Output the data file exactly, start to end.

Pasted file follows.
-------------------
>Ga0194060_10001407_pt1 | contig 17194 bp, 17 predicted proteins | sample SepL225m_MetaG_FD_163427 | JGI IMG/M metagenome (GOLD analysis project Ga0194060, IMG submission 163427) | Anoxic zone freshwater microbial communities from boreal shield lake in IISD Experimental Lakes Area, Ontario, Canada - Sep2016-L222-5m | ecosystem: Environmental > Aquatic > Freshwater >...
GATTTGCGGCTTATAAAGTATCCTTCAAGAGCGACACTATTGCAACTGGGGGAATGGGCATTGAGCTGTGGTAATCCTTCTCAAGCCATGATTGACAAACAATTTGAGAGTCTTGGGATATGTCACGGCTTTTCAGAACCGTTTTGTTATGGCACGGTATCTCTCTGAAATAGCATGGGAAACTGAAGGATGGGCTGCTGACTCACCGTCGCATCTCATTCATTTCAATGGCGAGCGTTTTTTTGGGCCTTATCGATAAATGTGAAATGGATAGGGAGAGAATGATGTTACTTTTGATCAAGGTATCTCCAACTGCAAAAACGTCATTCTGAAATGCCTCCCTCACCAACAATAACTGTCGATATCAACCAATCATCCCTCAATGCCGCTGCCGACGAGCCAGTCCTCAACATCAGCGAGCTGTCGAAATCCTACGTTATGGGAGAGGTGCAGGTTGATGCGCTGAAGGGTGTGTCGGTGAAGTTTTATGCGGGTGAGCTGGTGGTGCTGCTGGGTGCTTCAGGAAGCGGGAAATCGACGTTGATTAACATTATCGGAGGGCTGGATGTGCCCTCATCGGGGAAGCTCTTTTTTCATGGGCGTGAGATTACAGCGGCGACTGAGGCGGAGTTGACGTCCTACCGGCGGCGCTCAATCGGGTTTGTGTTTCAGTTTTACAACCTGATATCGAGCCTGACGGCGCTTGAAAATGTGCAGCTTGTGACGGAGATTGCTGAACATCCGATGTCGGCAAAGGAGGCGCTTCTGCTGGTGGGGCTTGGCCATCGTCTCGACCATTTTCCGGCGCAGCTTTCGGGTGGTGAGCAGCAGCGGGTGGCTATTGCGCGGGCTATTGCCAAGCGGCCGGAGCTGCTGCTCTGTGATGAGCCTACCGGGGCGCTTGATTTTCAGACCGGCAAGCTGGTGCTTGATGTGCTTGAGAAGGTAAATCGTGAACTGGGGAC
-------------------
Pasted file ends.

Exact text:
>Ga0194060_10001407_pt1 | contig 17194 bp, 17 predicted proteins | sample SepL225m_MetaG_FD_163427 | JGI IMG/M metagenome (GOLD analysis project Ga0194060, IMG submission 163427) | Anoxic zone freshwater microbial communities from boreal shield lake in IISD Experimental Lakes Area, Ontario, Canada - Sep2016-L222-5m | ecosystem: Environmental > Aquatic > Freshwater >...
GATTTGCGGCTTATAAAGTATCCTTCAAGAGCGACACTATTGCAACTGGGGGAATGGGCATTGAGCTGTGGTAATCCTTCTCAAGCCATGATTGACAAACAATTTGAGAGTCTTGGGATATGTCACGGCTTTTCAGAACCGTTTTGTTATGGCACGGTATCTCTCTGAAATAGCATGGGAAACTGAAGGATGGGCTGCTGACTCACCGTCGCATCTCATTCATTTCAATGGCGAGCGTTTTTTTGGGCCTTATCGATAAATGTGAAATGGATAGGGAGAGAATGATGTTACTTTTGATCAAGGTATCTCCAACTGCAAAAACGTCATTCTGAAATGCCTCCCTCACCAACAATAACTGTCGATATCAACCAATCATCCCTCAATGCCGCTGCCGACGAGCCAGTCCTCAACATCAGCGAGCTGTCGAAATCCTACGTTATGGGAGAGGTGCAGGTTGATGCGCTGAAGGGTGTGTCGGTGAAGTTTTATGCGGGTGAGCTGGTGGTGCTGCTGGGTGCTTCAGGAAGCGGGAAATCGACGTTGATTAACATTATCGGAGGGCTGGATGTGCCCTCATCGGGGAAGCTCTTTTTTCATGGGCGTGAGATTACAGCGGCGACTGAGGCGGAGTTGACGTCCTACCGGCGGCGCTCAATCGGGTTTGTGTTTCAGTTTTACAACCTGATATCGAGCCTGACGGCGCTTGAAAATGTGCAGCTTGTGACGGAGATTGCTGAACATCCGATGTCGGCAAAGGAGGCGCTTCTGCTGGTGGGGCTTGGCCATCGTCTCGACCATTTTCCGGCGCAGCTTTCGGGTGGTGAGCAGCAGCGGGTGGCTATTGCGCGGGCTATTGCCAAGCGGCCGGAGCTGCTGCTCTGTGATGAGCCTACCGGGGCGCTTGATTTTCAGACCGGCAAGCTGGTGCTTGATGTGCTTGAGAAGGTAAATCGTGAACTGGGGAC